When I bought this 110 from a UK ex-pat in BC, Canada, two years ago, I was given a stack of records on the vehicle with several details about owners and work that was done on the vehicle leading back to 1990.
It was kitted out and used in some kind of adventure hire company in Dubai. But then stripped down to stock again and re-imported to the UK. Several of the previous owners are easy to find with Google searches, and one name always intrigued me.
He had a lot of parking tickets in London (included in our stack or records), a name that seemed to be from the Nordic countries, and a lot of the repair receipts in his name were from various countries across Europe: France, Greece, Turkey, Iran, etc...
But more than that, the Google searches easily show that he is currently working as project curator on a specific archeological site for the British Museum. Could this be the connection to why the records show that the truck was in the Assyrian Middle East?
So a few weeks ago, while looking at the map of the UK to plan our trip, I decided to give it a shot and send him an email. I just said that I was an American who got curious about the history of the vehicle, and wondered if he wouldn't mind sharing any photos or stories about the truck.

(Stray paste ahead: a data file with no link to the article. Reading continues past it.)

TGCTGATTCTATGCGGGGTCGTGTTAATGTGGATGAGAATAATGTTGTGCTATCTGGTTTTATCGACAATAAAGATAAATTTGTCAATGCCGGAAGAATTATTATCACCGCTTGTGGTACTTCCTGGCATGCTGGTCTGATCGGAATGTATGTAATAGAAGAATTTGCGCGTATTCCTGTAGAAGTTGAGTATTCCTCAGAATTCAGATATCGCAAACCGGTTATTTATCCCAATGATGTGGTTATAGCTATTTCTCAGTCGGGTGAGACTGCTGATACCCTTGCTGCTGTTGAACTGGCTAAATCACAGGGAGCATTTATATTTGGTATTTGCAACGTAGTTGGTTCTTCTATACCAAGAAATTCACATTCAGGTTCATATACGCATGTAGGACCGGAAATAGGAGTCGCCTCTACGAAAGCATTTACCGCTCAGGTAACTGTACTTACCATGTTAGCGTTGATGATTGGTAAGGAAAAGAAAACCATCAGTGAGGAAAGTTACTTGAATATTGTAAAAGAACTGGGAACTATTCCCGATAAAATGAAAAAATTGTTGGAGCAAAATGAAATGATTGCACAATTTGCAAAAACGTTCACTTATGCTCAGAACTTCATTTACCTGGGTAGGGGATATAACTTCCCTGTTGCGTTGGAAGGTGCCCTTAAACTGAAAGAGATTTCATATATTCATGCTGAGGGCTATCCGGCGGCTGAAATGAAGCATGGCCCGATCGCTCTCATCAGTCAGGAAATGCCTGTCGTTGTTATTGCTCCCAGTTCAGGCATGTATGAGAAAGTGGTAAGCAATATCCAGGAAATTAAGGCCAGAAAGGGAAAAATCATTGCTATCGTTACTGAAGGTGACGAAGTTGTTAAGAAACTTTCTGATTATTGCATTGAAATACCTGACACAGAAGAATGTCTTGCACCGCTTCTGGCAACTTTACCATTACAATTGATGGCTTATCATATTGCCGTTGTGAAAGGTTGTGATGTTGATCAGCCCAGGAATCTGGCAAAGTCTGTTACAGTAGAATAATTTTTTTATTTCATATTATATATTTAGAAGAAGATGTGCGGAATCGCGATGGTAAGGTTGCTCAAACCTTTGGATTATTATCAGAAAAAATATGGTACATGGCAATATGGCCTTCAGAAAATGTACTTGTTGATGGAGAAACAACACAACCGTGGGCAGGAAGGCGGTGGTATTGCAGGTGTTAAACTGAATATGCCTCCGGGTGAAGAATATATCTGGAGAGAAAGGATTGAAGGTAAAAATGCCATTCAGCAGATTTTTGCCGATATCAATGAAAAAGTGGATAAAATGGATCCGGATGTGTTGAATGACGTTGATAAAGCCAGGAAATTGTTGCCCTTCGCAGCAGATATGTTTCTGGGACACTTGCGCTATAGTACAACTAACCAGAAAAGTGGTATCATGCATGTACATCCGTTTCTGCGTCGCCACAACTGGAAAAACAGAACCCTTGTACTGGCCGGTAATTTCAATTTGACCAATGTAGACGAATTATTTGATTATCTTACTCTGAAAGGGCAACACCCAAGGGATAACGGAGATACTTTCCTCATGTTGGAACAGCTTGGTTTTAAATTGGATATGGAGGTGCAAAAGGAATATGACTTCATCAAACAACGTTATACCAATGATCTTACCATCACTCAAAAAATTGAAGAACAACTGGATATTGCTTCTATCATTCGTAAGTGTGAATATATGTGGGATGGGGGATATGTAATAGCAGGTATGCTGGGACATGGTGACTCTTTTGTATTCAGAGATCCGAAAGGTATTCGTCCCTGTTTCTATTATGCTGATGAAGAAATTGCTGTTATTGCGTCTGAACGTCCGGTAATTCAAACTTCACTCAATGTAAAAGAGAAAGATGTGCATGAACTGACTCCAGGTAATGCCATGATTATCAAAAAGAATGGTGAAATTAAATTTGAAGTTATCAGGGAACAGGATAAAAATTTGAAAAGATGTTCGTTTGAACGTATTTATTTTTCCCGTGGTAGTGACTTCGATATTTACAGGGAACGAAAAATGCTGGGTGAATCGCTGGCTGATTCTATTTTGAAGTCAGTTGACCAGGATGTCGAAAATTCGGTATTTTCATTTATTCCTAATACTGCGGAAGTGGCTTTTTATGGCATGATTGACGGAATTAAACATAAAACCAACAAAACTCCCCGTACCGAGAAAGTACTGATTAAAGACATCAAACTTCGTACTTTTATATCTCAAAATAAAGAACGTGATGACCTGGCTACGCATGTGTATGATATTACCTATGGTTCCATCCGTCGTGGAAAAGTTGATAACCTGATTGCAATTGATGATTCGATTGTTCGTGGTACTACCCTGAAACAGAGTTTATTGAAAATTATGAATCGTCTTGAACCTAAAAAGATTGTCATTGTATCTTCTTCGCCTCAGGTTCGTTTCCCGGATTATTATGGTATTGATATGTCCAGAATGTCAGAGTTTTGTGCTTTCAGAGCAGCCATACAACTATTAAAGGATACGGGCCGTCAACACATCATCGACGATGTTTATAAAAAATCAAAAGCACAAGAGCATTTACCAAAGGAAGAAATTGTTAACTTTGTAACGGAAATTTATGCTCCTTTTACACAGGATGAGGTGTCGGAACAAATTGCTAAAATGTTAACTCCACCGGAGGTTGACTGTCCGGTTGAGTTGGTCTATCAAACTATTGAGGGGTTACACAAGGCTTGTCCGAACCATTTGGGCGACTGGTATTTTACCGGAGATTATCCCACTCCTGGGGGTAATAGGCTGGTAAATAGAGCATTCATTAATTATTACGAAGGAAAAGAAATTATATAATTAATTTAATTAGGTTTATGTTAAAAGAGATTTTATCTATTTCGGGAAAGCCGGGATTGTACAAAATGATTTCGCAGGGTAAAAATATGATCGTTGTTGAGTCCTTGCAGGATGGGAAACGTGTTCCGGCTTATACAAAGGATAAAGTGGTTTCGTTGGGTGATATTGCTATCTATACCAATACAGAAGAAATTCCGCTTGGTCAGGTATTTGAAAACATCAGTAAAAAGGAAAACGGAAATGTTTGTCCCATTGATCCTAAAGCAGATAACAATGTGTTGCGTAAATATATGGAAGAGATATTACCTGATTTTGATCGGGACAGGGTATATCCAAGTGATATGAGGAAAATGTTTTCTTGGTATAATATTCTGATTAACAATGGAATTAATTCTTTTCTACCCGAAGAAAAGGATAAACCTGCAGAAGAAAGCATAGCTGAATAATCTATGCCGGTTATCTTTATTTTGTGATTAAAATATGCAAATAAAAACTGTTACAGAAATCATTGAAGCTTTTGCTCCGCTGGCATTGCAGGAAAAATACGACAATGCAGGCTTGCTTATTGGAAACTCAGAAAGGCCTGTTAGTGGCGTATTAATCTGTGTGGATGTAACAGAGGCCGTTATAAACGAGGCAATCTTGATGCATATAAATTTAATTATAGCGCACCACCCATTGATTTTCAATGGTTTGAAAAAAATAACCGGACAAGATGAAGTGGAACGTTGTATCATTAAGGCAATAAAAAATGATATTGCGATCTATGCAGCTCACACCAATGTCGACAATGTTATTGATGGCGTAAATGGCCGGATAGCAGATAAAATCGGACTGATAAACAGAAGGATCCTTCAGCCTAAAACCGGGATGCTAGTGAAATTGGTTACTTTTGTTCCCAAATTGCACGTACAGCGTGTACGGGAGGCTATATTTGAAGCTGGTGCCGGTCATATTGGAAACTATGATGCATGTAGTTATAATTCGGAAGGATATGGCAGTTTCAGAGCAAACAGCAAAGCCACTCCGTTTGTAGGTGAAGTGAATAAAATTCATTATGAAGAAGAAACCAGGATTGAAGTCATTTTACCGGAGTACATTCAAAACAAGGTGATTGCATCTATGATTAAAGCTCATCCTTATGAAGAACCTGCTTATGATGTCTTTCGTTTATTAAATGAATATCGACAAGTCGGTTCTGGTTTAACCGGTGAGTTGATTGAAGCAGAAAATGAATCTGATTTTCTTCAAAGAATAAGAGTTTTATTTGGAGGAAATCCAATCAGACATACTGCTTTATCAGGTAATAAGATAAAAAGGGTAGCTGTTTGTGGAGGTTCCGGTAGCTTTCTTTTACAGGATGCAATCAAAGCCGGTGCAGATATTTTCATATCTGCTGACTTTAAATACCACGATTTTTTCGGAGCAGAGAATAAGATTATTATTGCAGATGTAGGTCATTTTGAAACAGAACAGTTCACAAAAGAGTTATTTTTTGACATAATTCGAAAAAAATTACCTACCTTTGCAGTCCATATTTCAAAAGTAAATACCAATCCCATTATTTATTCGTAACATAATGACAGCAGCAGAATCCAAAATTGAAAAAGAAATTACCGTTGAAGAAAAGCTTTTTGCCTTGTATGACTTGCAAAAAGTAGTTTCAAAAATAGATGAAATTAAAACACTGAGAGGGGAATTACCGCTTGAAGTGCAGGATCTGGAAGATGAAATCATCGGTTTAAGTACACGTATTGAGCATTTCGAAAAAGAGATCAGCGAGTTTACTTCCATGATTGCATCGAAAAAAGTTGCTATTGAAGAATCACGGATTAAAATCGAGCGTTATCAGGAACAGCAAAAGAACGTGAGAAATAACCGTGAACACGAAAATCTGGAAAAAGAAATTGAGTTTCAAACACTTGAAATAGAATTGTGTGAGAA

Two weeks later, I got a reply.
He said he was very happy to hear from me, and that it brought up a lot of good memories of road trips and breakdowns across Europe. Turns out, the truck was used to drive back and forth from UK to SE Turkey. He used it to transport artifacts, soil samples, and equipment back and forth from the dig on a regular basis. He sent me a hand full of images from his road trips in Turkey. The image below is one that he sent me, showing my truck as it was when he owned it in about 2007, as he was about to give it a bath in the Tigris River in Tepe, Turkey.
Without giving too many details, I'll say that his email seems to suggest that he really liked the truck: "Setting out in a Land Rover, off-road and at sun-rise with a car full of geophysicists and radar kit with Frank Sinatra playing on a crap stereo is good for the soul, as I am sure you can appreciate. I have been a better person ever since. One morning we also picked up six milk maids with buckets full of milk. The smell wasnít great afterwards, but I remember it fondly."
This is a current blog on the dig where the Rover was stationed: Ziyaret Tepe | Follow the archaeological excavations at Ziyaret Tepe, the Assyrian city of Tushhan, in southeastern Turkey with daily updates on the latest discoveries, journal entries from the excavators and scientific specialists, and a candid snap
Not a big operation, one that is covered up at the end of every season. But it has actually revealed several important finds: It is a military border town for the Assyrian Empire, several Assyrian kings stayed there, evidence for an unknown lost language have been found, and Roman and Egyptian artifacts have been recovered there as well.
Anyway, I thought it was a cool thing to have as part of the history of the vehicle.